The APRP was an affiliate of Harvard University from August 2007 through April 2010 under a grant from the John Templeton Foundation. All content is archived as of June 1, 2010.

Dr. Daniel T. Halperin  

Senior Research Scientist, Harvard AIDS Prevention Research Project

Lecturer on International Health, Department of Global Health and Population, Harvard School of Public Health

Selected presentations by Daniel T. Halperin

Selected publications by Daniel T. Halperin

University of North Carolina profile (updated July 2011)

Prior to joining the faculty of the Harvard School of Public Health, Dr. Halperin served for over five years as the Senior HIV Prevention and Behavior Change Advisor at the US Agency for International Development. Dr. Halperin has conducted epidemiological and ethnographic research for over thirty years on a number of health and sociocultural issues in Latin America, sub-Saharan Africa and other developing regions. Since completing his doctoral training in cultural/medical anthropology at the University of California, Berkeley in 1995, his work has mainly focused on the heterosexual transmission of HIV and other sexually transmitted infections. He has had extensive involvement in the design, management and evaluation of prevention, care and other HIV-AIDS programs, and continues to be actively engaged in collaborative endeavors with UNAIDS, WHO, CDC, UNICEF, Gates Foundation and other international partners in developing and disseminating policy-setting technical consultations, guidance documents, etc.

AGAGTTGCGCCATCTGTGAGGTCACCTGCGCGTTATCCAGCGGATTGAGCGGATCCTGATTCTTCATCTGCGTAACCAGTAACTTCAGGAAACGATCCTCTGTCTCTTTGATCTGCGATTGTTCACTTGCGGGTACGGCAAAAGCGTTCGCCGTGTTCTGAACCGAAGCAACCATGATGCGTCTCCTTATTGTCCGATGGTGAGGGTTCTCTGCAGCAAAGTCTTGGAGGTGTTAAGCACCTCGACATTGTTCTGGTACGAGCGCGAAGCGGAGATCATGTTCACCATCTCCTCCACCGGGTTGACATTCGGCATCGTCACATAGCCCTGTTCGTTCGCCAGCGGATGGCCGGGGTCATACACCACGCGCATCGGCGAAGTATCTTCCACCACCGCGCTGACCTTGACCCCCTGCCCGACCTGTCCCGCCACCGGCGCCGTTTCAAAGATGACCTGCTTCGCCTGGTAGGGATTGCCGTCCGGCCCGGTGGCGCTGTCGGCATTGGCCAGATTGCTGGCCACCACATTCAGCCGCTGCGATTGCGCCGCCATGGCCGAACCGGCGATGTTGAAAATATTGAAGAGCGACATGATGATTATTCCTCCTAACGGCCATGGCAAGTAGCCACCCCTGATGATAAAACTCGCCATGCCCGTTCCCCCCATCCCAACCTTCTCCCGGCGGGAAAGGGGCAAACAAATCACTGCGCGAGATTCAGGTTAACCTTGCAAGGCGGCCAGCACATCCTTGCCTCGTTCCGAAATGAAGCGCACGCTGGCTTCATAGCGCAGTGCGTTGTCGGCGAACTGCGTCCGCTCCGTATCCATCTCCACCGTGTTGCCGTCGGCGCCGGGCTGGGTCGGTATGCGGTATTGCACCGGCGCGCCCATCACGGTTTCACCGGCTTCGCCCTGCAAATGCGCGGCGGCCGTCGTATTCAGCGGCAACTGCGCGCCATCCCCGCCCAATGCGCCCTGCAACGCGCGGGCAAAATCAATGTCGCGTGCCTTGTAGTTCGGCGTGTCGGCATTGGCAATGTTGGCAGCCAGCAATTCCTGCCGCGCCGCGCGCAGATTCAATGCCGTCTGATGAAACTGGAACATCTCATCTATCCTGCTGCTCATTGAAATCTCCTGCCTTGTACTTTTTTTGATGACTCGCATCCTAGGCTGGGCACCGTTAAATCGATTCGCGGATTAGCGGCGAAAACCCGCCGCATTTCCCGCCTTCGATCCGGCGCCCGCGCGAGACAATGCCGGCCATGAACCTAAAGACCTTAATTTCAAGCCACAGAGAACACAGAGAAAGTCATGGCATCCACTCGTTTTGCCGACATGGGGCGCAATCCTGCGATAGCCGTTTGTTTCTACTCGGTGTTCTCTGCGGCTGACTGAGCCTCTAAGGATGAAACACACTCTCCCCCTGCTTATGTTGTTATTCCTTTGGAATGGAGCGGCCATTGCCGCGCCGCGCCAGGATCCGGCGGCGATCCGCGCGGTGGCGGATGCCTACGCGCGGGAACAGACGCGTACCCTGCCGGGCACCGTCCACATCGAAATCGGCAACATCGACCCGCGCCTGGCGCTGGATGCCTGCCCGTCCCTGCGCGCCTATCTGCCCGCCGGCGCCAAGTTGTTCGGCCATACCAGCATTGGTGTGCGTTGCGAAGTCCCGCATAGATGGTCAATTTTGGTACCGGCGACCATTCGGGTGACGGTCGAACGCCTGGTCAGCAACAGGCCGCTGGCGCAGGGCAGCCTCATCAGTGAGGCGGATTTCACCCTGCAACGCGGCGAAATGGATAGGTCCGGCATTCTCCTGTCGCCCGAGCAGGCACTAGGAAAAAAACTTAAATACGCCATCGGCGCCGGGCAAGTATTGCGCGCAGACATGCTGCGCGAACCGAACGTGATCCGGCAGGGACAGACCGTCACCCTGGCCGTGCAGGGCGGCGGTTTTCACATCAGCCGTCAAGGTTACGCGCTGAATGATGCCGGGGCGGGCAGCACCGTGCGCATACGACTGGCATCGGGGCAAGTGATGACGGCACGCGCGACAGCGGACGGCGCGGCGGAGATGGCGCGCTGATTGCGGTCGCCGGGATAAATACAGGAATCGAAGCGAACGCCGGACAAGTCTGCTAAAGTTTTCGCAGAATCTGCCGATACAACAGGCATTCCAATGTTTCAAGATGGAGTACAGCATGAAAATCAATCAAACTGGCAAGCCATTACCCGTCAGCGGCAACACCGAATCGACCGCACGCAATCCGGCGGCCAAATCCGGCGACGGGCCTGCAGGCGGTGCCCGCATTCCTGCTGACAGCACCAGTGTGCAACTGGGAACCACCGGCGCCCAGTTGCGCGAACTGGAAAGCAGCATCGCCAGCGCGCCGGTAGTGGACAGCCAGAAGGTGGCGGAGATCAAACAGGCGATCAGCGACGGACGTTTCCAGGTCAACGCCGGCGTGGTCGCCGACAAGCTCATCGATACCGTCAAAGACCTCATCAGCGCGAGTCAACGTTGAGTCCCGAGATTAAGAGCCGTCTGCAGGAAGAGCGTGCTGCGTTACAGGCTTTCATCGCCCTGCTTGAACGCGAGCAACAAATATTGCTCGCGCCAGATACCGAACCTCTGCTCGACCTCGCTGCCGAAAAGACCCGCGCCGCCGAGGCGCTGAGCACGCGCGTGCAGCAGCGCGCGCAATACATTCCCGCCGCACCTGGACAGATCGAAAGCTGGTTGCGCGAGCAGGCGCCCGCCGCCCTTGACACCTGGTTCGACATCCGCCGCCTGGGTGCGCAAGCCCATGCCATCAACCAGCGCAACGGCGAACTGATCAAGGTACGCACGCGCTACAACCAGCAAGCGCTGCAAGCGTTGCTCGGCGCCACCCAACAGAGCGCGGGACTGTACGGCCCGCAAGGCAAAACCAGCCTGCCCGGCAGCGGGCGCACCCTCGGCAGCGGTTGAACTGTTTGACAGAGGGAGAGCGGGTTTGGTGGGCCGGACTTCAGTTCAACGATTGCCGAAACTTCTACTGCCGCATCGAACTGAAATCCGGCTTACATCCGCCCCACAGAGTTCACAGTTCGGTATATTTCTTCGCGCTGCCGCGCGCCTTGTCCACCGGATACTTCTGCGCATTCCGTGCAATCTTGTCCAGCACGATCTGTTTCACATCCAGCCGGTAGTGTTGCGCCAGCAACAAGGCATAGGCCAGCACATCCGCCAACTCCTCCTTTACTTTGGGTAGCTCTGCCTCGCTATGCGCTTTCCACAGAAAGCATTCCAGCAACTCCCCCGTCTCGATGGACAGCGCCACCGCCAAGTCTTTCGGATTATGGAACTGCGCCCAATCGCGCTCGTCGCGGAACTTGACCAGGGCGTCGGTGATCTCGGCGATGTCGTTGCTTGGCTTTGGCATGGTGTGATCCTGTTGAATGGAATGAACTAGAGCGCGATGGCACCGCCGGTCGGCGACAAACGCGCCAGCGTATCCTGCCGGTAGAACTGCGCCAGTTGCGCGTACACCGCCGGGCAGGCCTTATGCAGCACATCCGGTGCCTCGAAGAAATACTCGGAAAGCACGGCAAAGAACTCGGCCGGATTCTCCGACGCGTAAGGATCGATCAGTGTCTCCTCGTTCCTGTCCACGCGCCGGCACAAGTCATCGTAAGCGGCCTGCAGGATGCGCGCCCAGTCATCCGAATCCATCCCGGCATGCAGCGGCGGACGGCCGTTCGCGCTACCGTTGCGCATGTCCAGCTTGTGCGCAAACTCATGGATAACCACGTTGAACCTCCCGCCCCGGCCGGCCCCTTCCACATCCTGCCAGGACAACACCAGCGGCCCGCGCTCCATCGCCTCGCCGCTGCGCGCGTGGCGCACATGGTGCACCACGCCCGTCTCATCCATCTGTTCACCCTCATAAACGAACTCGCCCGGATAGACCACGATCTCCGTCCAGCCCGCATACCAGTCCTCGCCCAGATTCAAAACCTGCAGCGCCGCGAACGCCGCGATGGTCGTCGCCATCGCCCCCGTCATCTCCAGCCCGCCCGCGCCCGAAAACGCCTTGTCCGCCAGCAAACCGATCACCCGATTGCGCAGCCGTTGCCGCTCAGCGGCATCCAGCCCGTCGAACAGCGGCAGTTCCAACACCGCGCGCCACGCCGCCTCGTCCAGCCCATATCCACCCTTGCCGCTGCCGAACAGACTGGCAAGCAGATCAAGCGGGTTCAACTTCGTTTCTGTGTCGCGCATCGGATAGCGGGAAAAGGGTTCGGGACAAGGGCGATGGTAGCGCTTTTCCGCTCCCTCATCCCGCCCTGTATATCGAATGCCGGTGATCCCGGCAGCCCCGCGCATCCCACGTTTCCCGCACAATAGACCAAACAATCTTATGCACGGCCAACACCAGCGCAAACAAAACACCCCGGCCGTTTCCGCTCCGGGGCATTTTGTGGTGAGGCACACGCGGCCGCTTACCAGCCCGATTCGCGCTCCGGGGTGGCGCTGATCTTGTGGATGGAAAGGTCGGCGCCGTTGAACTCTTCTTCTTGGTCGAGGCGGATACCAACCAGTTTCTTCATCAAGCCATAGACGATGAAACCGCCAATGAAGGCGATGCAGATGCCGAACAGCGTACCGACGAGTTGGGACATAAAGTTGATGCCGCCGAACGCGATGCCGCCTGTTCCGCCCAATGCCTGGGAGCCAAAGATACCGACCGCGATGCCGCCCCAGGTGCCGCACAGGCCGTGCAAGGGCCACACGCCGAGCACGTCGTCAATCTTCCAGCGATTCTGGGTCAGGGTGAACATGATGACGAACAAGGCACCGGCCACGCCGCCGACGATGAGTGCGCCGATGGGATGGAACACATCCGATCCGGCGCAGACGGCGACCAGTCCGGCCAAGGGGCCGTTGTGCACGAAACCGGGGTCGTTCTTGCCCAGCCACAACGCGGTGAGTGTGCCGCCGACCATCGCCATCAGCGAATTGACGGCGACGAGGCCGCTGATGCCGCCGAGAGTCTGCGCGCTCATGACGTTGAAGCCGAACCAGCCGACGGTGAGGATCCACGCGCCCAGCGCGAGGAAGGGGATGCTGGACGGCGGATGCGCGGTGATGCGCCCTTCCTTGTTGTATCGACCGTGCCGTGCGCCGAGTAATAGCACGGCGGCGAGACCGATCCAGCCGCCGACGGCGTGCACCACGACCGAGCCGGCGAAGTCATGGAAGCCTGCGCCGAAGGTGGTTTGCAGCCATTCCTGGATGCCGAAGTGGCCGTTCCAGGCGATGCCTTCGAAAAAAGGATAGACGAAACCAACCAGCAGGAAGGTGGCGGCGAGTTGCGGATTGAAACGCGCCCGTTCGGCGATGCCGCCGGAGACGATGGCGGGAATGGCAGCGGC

Most of Dr. Halperin's research and scientific publications (including in leading journals such as The Lancet, British Medical Journal, AIDS, and Science) have dealt with some of the previously more neglected HIV co-factors, such as concurrent sexual partner networks, lack of male circumcision, "dry sex" practices, alcohol use, and heterosexual anal intercourse. He has conducted field research and consultations over the years in a number of countries, including Brazil, South Africa, Botswana, Zimbabwe, Mozambique, Haiti, the Dominican Republic, Peru and in various inner-city U.S. communities, and has an extensive background working with at-risk youth, particularly socially disadvantaged young men.



This is an archived website as of June 1, 2010